Vol 3, PW 2 (17 Feb 99) People & Policy

Yashwant Sinha, Minister of Finance, has much to prove.

On 27 February, at 11am (local time), Sinha will present the BJPs second budget since it came to power in March 1998. His first, in June last year, is generally accepted to have been an unmitigated disaster.

Much of what he announced was hastily withdrawn, following criticism from Indias protectionist lobbies. In the past few weeks, and in the days running up to the budget, lobbyists have again been working hard to convince Sinha to implement their agenda.

Upstream explorers will be looking to see if Sinha acts on Prime Minister Vajpayees wish to tempt international oil explorers to India with more financial sops under the New Exploration Licensing Policy (NELP), possibly by waiving the 5% royalty on deepwater discoveries. One report suggests Sinha might even bring forward the abolition of the Administered Pricing Mechanism (APM) from March 2002 to sometime next year.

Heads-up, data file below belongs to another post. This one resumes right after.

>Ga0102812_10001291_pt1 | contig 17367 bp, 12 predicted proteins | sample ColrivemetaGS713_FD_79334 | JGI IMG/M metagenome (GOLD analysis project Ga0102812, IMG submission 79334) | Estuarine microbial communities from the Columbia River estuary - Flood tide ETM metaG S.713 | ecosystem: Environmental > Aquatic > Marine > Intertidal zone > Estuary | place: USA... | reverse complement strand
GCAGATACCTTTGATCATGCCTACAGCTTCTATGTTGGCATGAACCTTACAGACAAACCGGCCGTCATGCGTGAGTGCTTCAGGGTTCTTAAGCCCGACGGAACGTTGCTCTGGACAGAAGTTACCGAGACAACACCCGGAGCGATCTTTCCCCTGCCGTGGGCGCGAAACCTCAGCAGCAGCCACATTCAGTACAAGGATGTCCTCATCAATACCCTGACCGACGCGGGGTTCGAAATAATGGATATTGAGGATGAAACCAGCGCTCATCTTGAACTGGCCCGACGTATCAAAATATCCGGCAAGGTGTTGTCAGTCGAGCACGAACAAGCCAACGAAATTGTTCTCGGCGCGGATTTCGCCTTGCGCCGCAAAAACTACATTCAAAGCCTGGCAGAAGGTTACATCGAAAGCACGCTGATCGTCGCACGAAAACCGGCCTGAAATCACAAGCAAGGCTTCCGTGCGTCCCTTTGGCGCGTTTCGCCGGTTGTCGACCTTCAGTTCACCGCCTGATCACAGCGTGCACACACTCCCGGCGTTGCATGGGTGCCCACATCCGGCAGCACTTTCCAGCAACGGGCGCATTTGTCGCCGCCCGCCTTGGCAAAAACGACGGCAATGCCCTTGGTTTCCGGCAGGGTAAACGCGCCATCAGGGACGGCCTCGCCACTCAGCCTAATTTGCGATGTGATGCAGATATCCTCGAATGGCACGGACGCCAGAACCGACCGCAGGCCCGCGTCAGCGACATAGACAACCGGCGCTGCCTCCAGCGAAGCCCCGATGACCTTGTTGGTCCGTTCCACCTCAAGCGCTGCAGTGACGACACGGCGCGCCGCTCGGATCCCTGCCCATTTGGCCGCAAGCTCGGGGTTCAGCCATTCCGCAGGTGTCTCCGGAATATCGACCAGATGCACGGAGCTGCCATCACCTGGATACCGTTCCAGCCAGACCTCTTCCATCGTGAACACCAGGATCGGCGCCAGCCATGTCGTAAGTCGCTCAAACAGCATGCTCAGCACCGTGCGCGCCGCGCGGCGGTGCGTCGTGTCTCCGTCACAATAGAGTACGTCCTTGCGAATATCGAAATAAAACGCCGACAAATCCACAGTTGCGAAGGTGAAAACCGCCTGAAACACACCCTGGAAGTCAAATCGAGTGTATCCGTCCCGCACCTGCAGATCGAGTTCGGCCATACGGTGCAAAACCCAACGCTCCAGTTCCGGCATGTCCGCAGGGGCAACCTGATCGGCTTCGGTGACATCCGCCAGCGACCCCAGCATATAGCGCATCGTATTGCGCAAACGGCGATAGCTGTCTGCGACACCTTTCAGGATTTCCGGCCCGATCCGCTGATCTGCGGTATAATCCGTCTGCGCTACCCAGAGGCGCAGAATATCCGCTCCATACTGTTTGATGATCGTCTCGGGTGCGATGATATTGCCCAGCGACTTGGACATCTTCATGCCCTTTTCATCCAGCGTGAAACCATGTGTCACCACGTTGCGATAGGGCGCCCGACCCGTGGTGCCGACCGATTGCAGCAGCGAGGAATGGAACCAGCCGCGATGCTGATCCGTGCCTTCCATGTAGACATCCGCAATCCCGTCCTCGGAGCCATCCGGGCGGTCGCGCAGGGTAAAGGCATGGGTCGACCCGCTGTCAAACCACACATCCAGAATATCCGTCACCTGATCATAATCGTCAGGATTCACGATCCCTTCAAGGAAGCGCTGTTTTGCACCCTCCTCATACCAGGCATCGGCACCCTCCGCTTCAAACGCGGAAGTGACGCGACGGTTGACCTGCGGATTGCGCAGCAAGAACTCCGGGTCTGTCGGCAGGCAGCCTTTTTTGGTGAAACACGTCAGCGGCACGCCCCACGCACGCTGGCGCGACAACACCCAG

Larsen & Toubro (L&T), a local engineering conglomerate, is calling for a reduction in the import duty of equipment components, which is higher than for finished products. L&T argues major equipment users like Reliance, Essar and TISCO, prefer to import, rather than buy locally.

Theres talk that Sinha is tempted to abolish the zero import duty for sectors which carry the prized infrastructure tag. If he does, this is bad news for the oil and power sectors, both of which depend on duty free imports of capital goods.

Vazhappady Ramamurthy, the oil minister and Rangarajan Kumaramangalam, the power minister, are both lobbying Sinha to maintain zero duty. All will be revealed on 27 February.